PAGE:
Throughout the history of psychology, intelligence has been a critical concept. In early theories of psychology, intelligence (i.e., "thinking ability") accounted for how well and how much an individual learned. For example, Thorndike considered intelligence to be a measure of how many S-R connections a person had acquired. Binet felt that it could be represented by a single number (IQ) derived from a written test score. Cattell (1987) used factor analysis to identify two general abilities: crystalized (verbal/mathematical) and fluid (spatial-mechanical) intelligence.

In modern theories of learning, intelligence is viewed as multidimensional and dynamic. Guilford divides intelligence into 150 specific abilities according to the nature of the operations, content and products required. Sternberg proposes that the three major components of intelligence are performance, metacognition, and knowledge. Gardner argues for six distinct forms of intelligence: linguistic, musical, mathematical-logical, spatial, bodily-kinesthetic, and personal. Cronbach & Snow argue that certain instructional approaches are more effective with some learners than others because of specific aptitudes. Piaget identified specific stages in the development of intelligence in children.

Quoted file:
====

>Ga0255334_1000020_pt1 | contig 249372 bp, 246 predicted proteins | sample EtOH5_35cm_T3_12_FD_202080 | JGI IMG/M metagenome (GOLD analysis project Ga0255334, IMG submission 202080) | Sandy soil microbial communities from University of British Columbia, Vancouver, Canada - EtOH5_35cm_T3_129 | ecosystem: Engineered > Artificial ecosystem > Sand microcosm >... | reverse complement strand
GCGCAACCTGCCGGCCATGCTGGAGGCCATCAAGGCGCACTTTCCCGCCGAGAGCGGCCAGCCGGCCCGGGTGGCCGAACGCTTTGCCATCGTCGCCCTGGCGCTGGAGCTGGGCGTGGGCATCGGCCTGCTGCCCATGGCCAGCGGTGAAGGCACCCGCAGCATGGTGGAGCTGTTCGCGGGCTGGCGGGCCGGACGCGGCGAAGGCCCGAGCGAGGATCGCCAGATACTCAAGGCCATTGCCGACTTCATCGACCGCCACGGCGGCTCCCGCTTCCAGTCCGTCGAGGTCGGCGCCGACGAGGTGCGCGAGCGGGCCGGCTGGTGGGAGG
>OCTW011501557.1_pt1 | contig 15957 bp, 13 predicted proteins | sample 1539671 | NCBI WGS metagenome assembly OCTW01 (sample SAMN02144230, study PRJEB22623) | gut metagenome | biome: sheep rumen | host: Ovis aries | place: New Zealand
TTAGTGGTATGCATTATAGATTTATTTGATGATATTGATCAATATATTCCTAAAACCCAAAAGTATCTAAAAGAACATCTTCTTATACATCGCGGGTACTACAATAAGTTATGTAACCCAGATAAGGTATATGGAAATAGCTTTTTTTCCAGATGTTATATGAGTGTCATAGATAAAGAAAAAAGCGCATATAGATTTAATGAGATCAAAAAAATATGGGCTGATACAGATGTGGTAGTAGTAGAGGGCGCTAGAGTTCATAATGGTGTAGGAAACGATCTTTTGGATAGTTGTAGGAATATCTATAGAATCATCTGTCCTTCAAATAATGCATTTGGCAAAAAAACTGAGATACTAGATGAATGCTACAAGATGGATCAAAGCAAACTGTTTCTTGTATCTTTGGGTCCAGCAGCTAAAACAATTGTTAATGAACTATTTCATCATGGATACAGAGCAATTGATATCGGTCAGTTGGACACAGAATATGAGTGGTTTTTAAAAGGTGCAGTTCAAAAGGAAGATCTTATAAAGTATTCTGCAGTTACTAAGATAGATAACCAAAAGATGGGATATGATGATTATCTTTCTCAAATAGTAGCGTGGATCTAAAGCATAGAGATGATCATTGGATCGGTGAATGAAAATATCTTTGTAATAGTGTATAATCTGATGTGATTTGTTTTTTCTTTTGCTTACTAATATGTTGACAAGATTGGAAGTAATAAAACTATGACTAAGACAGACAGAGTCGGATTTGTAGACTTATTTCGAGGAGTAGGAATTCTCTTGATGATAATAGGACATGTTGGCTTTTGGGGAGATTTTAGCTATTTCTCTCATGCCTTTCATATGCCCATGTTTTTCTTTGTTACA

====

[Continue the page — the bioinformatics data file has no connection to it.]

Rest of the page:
Measurement of abilities/aptitudes has always been a central aspect of the concept of intelligence (e.g., Butcher, 1968; Lyman, 1968). The concept has posed many interesting questions for the field of learning such as: (1) To what extent is intelligence innate or acquired? (2) How does intelligence change with age? (3) What are the cultural components of intelligence? (4) What are the differences between human and animal intelligence? In addressing questions such as these, theories of learning have become more comprehensive and sophisticated.


Butcher, H. (1968). Human Intelligence: Its Nature and Assessment. London: Methuen.

Cattell, R.B. (1987). Intelligence. New York: Elsevier.

Lyman, H. (1968). Intelligence, Aptitude, and Achievement Testing. Boston: Houghton Mifflin.